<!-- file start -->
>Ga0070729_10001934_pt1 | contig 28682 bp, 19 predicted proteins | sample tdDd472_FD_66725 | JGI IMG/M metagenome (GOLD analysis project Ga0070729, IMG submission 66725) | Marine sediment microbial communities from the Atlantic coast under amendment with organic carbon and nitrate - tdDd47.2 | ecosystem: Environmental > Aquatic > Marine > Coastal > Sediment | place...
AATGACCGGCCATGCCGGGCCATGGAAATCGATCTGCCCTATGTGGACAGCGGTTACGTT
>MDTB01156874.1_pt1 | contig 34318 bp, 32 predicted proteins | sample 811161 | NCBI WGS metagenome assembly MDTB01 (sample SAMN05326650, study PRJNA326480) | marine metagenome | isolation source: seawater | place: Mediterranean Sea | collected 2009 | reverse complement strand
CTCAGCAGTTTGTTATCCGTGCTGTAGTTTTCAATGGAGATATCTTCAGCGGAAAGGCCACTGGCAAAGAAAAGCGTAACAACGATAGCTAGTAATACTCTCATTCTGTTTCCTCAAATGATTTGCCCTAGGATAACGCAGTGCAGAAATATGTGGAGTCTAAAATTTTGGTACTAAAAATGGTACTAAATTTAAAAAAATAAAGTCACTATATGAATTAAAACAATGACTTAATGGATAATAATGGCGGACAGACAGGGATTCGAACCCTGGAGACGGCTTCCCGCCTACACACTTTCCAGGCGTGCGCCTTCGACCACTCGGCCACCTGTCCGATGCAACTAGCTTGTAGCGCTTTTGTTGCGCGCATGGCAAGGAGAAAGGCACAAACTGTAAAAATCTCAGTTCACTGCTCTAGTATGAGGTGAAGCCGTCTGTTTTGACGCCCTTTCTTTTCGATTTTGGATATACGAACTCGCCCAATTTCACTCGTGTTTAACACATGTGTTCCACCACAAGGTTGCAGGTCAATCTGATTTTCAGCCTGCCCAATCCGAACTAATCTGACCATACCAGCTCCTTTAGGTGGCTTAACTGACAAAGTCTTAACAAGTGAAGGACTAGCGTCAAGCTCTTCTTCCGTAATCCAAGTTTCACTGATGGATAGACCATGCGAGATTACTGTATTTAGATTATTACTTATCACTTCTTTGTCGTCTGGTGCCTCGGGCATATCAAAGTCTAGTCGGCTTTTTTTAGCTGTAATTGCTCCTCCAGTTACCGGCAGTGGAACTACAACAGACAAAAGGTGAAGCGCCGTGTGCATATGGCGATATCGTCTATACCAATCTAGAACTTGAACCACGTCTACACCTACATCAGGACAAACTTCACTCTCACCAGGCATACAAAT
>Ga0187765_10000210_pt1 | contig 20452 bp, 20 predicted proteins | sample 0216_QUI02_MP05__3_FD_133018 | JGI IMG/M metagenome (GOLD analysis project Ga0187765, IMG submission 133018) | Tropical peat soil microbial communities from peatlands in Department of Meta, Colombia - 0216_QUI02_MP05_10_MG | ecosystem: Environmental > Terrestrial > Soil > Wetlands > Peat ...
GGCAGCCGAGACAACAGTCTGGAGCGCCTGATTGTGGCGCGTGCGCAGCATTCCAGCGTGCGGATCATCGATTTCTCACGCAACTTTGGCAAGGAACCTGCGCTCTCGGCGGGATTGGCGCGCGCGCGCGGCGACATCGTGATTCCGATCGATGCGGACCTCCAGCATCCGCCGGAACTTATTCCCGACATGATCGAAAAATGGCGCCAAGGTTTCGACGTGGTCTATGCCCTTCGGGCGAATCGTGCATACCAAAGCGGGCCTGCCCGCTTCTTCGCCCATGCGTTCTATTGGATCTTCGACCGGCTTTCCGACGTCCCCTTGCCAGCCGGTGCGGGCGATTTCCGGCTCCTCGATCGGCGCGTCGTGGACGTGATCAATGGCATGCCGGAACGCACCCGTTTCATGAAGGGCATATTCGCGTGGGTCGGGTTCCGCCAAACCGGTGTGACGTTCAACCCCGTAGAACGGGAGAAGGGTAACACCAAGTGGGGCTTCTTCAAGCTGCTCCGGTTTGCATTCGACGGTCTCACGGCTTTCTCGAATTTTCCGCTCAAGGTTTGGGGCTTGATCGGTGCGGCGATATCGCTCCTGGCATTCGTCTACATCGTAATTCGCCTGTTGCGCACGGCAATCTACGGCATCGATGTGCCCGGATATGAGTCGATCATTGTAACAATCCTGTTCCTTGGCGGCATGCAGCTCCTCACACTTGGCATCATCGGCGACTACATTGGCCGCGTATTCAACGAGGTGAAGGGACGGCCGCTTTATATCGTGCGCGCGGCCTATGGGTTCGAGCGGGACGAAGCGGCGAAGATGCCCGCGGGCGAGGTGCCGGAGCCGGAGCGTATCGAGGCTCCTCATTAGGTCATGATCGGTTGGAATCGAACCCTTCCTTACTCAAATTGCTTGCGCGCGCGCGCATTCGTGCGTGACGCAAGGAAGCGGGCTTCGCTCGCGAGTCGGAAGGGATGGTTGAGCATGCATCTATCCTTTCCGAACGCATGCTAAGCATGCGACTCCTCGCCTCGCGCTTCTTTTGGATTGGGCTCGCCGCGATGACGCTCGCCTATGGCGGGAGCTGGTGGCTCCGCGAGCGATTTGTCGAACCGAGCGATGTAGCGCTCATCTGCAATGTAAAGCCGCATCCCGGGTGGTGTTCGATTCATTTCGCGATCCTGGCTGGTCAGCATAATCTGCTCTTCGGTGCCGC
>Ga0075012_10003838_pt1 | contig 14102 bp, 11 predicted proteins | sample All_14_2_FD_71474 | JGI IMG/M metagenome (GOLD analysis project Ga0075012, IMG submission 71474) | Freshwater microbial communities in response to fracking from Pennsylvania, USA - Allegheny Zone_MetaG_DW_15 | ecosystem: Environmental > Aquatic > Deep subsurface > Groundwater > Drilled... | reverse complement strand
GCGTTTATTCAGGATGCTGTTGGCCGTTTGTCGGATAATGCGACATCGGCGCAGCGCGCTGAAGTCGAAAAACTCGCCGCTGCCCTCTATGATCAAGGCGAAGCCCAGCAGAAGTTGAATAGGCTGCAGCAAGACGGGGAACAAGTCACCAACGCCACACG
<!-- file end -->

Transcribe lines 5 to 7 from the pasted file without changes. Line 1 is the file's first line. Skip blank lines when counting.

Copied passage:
>Ga0187765_10000210_pt1 | contig 20452 bp, 20 predicted proteins | sample 0216_QUI02_MP05__3_FD_133018 | JGI IMG/M metagenome (GOLD analysis project Ga0187765, IMG submission 133018) | Tropical peat soil microbial communities from peatlands in Department of Meta, Colombia - 0216_QUI02_MP05_10_MG | ecosystem: Environmental > Terrestrial > Soil > Wetlands > Peat ...
GGCAGCCGAGACAACAGTCTGGAGCGCCTGATTGTGGCGCGTGCGCAGCATTCCAGCGTGCGGATCATCGATTTCTCACGCAACTTTGGCAAGGAACCTGCGCTCTCGGCGGGATTGGCGCGCGCGCGCGGCGACATCGTGATTCCGATCGATGCGGACCTCCAGCATCCGCCGGAACTTATTCCCGACATGATCGAAAAATGGCGCCAAGGTTTCGACGTGGTCTATGCCCTTCGGGCGAATCGTGCATACCAAAGCGGGCCTGCCCGCTTCTTCGCCCATGCGTTCTATTGGATCTTCGACCGGCTTTCCGACGTCCCCTTGCCAGCCGGTGCGGGCGATTTCCGGCTCCTCGATCGGCGCGTCGTGGACGTGATCAATGGCATGCCGGAACGCACCCGTTTCATGAAGGGCATATTCGCGTGGGTCGGGTTCCGCCAAACCGGTGTGACGTTCAACCCCGTAGAACGGGAGAAGGGTAACACCAAGTGGGGCTTCTTCAAGCTGCTCCGGTTTGCATTCGACGGTCTCACGGCTTTCTCGAATTTTCCGCTCAAGGTTTGGGGCTTGATCGGTGCGGCGATATCGCTCCTGGCATTCGTCTACATCGTAATTCGCCTGTTGCGCACGGCAATCTACGGCATCGATGTGCCCGGATATGAGTCGATCATTGTAACAATCCTGTTCCTTGGCGGCATGCAGCTCCTCACACTTGGCATCATCGGCGACTACATTGGCCGCGTATTCAACGAGGTGAAGGGACGGCCGCTTTATATCGTGCGCGCGGCCTATGGGTTCGAGCGGGACGAAGCGGCGAAGATGCCCGCGGGCGAGGTGCCGGAGCCGGAGCGTATCGAGGCTCCTCATTAGGTCATGATCGGTTGGAATCGAACCCTTCCTTACTCAAATTGCTTGCGCGCGCGCGCATTCGTGCGTGACGCAAGGAAGCGGGCTTCGCTCGCGAGTCGGAAGGGATGGTTGAGCATGCATCTATCCTTTCCGAACGCATGCTAAGCATGCGACTCCTCGCCTCGCGCTTCTTTTGGATTGGGCTCGCCGCGATGACGCTCGCCTATGGCGGGAGCTGGTGGCTCCGCGAGCGATTTGTCGAACCGAGCGATGTAGCGCTCATCTGCAATGTAAAGCCGCATCCCGGGTGGTGTTCGATTCATTTCGCGATCCTGGCTGGTCAGCATAATCTGCTCTTCGGTGCCGC
>Ga0075012_10003838_pt1 | contig 14102 bp, 11 predicted proteins | sample All_14_2_FD_71474 | JGI IMG/M metagenome (GOLD analysis project Ga0075012, IMG submission 71474) | Freshwater microbial communities in response to fracking from Pennsylvania, USA - Allegheny Zone_MetaG_DW_15 | ecosystem: Environmental > Aquatic > Deep subsurface > Groundwater > Drilled... | reverse complement strand